Our regulars as paramedics are the people who suffer from long-term, chronic illnesses, and whose longevity is reduced accordingly by poverty. Some of them are chancers, but why are chancers who are wealthy accepted while those who are poor are not? You survive how you can.

I also received yesterday a letter from DWP, who have at least stopped referring to my need for a Fit Note, and who now want a long work-related assessment filling out to check whether or not I might be able to work at all. Now I have trouble writing at the moment. I can’t control a pen all that well. I don’t know what treatment I’m going to have, nor how it will affect me, till I’ve had the surgery so I can’t tell DWP what they want to know by next week, or my benefit might not be paid.

One more stress, while the government assumes I’m faking till I prove otherwise.

Clearly it’s a travesty that I’m asking taxpayers to support me in my time of need. And some of the taxes I’ve paid over the years have gone to clean MPs’ moats and redesign their duck houses, and pay their 11% payrise last year, and the 1% this year. The welfare state is insurance, insurance against the crappy hands that life deals some of us. Its value is not financial, its value is as a service that doesn’t hound people like me, or add to our already stratospheric levels of stress. If you don’t need it ever (and research shows that most of us get back more than we pay in to the NHS over a lifetime), then brilliant. You don’t expect to get your car insurance back if you’re lucky enough not to crash.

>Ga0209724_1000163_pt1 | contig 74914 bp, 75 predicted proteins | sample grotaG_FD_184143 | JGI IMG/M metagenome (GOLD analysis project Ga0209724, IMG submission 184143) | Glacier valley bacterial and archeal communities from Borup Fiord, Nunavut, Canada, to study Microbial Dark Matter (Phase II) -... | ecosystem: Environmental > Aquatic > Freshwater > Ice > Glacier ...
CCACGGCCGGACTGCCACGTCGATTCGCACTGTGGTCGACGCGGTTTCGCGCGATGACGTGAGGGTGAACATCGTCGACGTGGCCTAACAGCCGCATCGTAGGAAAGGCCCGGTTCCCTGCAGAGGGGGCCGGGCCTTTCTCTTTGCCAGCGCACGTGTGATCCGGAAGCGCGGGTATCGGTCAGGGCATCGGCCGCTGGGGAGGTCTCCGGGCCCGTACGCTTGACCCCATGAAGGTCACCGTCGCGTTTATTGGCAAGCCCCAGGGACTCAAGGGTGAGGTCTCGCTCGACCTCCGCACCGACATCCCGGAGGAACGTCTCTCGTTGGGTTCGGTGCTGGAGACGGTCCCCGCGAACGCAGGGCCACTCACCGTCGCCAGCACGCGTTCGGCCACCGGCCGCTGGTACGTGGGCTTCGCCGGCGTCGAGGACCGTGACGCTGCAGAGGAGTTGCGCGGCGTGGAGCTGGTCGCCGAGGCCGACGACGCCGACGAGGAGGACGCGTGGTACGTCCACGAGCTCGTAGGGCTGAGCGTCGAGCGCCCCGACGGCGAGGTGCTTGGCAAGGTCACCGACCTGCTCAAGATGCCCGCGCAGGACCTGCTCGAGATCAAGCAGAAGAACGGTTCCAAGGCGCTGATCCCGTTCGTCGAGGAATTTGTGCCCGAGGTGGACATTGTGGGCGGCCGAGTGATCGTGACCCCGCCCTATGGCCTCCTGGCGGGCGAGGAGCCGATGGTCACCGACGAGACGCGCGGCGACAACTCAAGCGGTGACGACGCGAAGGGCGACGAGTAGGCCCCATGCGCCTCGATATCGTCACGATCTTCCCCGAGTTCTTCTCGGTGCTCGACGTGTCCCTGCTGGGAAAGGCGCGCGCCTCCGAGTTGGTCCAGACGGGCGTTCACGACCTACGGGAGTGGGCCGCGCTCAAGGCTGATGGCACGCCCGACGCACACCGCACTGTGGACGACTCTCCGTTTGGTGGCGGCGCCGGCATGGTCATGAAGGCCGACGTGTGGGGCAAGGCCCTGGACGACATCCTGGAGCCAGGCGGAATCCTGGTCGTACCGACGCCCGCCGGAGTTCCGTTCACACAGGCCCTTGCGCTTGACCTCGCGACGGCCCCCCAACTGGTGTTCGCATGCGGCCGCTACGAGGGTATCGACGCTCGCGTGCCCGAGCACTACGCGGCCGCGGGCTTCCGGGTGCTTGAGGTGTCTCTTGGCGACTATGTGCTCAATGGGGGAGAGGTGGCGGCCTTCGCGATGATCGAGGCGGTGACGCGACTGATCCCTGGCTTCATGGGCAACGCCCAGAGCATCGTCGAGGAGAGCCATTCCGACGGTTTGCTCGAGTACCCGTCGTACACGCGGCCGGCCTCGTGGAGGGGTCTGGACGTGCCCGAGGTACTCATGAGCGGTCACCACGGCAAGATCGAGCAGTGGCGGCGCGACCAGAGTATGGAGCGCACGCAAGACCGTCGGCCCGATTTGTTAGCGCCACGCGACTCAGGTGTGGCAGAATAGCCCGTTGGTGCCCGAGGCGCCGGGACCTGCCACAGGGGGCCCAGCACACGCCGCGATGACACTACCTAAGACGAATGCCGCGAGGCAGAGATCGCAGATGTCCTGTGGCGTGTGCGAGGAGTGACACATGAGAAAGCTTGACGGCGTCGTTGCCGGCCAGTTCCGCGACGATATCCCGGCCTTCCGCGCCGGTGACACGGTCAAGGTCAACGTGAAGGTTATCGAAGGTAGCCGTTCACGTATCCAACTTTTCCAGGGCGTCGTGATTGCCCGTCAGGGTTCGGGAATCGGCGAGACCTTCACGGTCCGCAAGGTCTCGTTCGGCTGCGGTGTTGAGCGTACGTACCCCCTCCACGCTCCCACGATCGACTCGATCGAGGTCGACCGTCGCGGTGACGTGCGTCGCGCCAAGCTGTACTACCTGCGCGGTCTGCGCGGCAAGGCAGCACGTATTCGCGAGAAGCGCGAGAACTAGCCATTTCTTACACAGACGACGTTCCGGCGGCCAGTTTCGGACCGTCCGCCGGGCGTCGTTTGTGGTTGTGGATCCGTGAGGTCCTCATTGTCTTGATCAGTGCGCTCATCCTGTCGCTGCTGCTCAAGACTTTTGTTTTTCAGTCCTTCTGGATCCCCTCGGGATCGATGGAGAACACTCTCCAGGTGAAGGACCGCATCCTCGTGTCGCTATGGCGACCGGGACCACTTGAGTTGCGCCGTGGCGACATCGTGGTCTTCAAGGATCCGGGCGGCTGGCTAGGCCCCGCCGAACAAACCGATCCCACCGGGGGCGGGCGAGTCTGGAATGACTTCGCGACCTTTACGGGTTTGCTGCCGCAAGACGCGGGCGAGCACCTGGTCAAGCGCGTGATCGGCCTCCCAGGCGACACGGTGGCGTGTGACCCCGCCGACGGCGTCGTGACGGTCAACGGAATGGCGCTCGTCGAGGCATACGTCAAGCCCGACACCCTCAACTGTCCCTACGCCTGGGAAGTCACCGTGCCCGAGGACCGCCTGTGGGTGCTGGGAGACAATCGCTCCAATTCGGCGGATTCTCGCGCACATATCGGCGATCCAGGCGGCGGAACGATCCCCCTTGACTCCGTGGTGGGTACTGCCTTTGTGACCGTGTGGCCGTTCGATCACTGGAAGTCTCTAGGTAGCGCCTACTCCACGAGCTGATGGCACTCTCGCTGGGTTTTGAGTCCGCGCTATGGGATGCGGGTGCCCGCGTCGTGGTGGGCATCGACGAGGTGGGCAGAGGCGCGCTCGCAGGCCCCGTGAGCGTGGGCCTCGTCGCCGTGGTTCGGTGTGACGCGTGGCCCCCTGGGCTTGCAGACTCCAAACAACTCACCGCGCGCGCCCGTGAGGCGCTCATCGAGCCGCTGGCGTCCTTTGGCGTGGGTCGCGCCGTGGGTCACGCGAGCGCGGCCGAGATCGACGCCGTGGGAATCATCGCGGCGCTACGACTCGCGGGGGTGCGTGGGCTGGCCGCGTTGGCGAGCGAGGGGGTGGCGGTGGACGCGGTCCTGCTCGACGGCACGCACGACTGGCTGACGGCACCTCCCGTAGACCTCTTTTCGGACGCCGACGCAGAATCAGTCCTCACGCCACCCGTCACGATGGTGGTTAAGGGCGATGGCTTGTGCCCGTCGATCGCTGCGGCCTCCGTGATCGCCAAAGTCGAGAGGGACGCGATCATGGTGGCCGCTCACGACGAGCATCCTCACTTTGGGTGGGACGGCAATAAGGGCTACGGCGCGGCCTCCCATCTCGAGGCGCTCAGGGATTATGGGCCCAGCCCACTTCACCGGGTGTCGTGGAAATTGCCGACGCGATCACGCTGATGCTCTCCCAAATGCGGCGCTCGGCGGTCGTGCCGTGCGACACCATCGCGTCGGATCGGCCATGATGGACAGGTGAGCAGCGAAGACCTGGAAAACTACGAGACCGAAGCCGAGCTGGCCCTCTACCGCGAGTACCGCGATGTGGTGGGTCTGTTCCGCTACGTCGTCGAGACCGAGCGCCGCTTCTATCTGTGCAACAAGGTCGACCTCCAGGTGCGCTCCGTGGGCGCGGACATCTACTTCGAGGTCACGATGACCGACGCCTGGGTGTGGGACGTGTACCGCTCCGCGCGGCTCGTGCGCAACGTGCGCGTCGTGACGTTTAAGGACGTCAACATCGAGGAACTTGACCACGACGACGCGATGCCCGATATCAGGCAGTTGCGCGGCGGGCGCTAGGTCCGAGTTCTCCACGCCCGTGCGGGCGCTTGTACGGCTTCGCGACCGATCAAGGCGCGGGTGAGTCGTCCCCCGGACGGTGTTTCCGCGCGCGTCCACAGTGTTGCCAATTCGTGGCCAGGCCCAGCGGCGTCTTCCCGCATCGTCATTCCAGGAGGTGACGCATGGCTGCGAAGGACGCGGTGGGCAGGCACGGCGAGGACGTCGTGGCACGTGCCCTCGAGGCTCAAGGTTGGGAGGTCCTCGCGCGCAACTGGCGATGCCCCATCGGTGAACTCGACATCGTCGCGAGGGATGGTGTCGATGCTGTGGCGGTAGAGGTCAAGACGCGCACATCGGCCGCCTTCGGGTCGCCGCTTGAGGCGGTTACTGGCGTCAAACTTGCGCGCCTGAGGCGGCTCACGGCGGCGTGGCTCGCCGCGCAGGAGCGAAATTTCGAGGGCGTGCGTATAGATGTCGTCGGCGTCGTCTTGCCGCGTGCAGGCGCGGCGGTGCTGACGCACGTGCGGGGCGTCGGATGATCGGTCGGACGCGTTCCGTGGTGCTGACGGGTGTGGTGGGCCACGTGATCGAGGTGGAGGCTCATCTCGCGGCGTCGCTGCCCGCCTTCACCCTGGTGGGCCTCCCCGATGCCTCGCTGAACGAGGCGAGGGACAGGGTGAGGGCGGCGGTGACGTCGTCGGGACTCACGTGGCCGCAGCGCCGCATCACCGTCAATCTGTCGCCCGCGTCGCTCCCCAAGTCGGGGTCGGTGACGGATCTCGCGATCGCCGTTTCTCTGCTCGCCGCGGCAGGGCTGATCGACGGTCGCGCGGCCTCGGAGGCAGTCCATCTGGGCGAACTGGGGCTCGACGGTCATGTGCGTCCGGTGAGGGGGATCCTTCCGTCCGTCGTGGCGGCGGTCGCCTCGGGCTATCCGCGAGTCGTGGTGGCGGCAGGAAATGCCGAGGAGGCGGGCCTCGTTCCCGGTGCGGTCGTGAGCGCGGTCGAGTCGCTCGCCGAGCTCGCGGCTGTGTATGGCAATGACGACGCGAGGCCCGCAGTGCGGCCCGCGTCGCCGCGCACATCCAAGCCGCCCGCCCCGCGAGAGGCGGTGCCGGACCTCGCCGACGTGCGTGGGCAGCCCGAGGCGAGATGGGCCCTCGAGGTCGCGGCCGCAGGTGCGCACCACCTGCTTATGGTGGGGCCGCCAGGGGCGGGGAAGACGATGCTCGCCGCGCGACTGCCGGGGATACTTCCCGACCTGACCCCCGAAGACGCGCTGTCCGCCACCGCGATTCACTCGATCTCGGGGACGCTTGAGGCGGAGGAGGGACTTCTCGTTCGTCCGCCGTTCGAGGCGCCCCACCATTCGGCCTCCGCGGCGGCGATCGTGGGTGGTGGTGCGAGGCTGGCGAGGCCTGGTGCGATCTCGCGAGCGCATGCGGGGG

Do I happen to know all the nice, caring people? Are others really that horrible in real life, that they could look someone in the eye and believe that this person deserves to be persecuted and live in penury because a load of super-rich bankers got even more greedy and stole all our money? How have they managed to blame it on those of us who have the bad luck to have hit the bottom?

I wanted to write about a couple of families I knew but with Operation Hunt Saboteur imminent (Friday) I’ve had other commitments to deal with today. So this post is rather ranty, and less personal that I’d wished. I hope you can forgive that. It’s a day of random emotions and no little relief, but also one of anger at what’s being done to our NHS. It’s day one of the junior doctors’ strike. I’m with you, junior doctors.


Buck passing

“I understand you have a problem with Derriford Hospital?”

The call is from Geoffrey Cox MP’s office. I’d though I’d been pretty clear yesterday that I have no problem whatsoever with Derriford Hospital, but this of course is the mindset of our political class. Where does the buck stop?

“No, I have no problem whatsoever with Derriford Hospital, nor with anyone else in the NHS. I have been treated amazingly from the first visit to my GP till now. I have a problem with government cuts to social care which is the prime reason that Derriford is being forced to cancel urgent neurosurgery.”